How to evaluate an unexplained positive ANA in a patient with nonspecific arthralgias?
• History and physical examination: Listen for symptoms and look for objective signs of a connective tissue disease, particularly occult Sjögren’s syndrome.
• Obtain an ANA profile: ANA titers ≥ 1:160 or the presence of disease-specific autoantibodies usually indicates that the ANA is significant.
• Consider testing for anti-DFS70 antibodies. This antibody is against a coactivator of nuclear transcription and is a recognized cause of a positive ANA in healthy individuals. Therefore, if this is the only autoantibody present, the patient is unlikely to have an autoimmune disease as the cause of the positive ANA.
• Obtain additional studies looking for evidence of immune hyperactivity and/or organ involvement:
• Complete blood count: Look for anemia of chronic disease, neutropenia, and thrombocytopenia.
• Liver enzymes: If elevated, consider autoimmune hepatitis.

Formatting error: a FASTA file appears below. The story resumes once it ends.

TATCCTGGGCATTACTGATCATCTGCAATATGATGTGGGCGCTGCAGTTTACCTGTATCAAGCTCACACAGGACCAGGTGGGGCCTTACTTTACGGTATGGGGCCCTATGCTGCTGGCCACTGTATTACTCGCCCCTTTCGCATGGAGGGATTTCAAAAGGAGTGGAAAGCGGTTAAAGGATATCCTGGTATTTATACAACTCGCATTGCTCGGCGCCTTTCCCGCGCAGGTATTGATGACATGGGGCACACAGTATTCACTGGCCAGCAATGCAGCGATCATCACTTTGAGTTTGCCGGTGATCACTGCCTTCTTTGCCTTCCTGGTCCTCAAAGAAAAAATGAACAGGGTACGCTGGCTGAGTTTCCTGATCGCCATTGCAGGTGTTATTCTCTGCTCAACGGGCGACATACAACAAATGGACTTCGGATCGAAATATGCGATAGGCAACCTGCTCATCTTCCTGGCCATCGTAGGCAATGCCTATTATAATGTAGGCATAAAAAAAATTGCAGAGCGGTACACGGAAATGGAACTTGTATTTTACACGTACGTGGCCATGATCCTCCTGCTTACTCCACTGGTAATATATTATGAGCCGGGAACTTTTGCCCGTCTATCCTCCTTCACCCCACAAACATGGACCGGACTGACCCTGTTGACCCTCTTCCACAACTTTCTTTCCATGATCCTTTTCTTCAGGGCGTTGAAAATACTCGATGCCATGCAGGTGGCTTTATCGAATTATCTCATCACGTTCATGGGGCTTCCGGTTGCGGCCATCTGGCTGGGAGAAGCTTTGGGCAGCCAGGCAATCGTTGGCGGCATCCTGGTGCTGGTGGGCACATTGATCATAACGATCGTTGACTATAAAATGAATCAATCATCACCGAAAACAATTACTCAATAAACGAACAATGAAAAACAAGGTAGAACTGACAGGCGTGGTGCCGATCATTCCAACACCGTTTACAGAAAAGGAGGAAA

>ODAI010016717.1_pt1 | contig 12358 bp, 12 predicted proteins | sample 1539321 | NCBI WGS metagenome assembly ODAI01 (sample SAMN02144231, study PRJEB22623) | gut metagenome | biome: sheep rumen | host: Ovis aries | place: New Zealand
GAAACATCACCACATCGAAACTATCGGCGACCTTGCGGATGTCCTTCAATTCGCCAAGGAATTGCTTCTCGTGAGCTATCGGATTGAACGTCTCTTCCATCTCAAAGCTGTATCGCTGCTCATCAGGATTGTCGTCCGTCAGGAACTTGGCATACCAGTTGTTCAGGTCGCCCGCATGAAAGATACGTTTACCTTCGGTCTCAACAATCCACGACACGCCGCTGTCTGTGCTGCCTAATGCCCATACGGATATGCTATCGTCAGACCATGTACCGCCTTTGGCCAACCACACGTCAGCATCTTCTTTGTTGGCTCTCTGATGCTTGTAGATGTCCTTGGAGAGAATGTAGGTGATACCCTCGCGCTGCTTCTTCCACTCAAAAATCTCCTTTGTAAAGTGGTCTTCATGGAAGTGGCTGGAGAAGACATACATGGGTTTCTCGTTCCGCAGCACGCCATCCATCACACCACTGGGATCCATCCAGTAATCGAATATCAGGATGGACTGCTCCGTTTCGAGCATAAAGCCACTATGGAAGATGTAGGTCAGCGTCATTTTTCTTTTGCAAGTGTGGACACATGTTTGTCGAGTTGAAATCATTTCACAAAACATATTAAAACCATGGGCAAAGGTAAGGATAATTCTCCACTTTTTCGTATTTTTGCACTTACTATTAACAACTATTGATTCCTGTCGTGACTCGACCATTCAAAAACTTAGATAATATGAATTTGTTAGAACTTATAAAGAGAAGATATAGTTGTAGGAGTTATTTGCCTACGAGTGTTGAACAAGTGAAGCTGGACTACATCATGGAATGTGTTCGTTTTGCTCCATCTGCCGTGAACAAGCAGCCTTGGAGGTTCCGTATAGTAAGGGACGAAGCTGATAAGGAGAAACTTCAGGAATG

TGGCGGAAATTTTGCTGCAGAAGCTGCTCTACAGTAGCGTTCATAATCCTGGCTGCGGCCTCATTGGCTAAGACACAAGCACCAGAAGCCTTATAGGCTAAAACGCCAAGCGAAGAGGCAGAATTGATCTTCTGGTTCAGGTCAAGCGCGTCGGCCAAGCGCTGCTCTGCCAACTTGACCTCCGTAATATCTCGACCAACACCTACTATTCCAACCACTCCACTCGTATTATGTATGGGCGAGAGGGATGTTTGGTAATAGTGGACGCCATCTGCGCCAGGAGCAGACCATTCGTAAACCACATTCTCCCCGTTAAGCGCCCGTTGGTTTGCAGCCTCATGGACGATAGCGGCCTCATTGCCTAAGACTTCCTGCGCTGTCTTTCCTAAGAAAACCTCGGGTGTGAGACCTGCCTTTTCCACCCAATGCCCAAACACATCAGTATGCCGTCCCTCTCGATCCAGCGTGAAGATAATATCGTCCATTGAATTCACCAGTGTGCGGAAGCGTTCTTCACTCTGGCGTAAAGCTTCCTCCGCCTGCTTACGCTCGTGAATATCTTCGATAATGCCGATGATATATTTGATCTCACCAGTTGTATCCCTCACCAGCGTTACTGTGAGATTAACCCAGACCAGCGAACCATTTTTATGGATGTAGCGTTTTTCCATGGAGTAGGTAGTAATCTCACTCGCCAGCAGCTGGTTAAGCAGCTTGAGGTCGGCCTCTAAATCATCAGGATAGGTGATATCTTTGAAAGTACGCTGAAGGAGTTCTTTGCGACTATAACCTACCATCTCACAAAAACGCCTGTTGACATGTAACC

• Creatinine, urinalysis: look for evidence of end-organ disease which, if present, would warrant an expedited evaluation.
• C3, C4: Look for hypocomplementemia.
• Consider measuring cell-bound complement activation products (CB-CAPS) in patients with normal complement levels. The presence of an elevated CB-CAPS is consistent with complement activation and may suggest SLE as the cause of the positive ANA.
• SPEP: Look for polyclonal gammopathy.
• RF, ESR, VDRL (false-positive), PTT (lupus anticoagulant).
If any of these are abnormal, the ANA may be indicative of an evolving autoimmune disease and the patient will need to be followed closely. Note that a history of Hashimoto’s thyroiditis can be associated with a positive ANA with negative specific autoantibodies.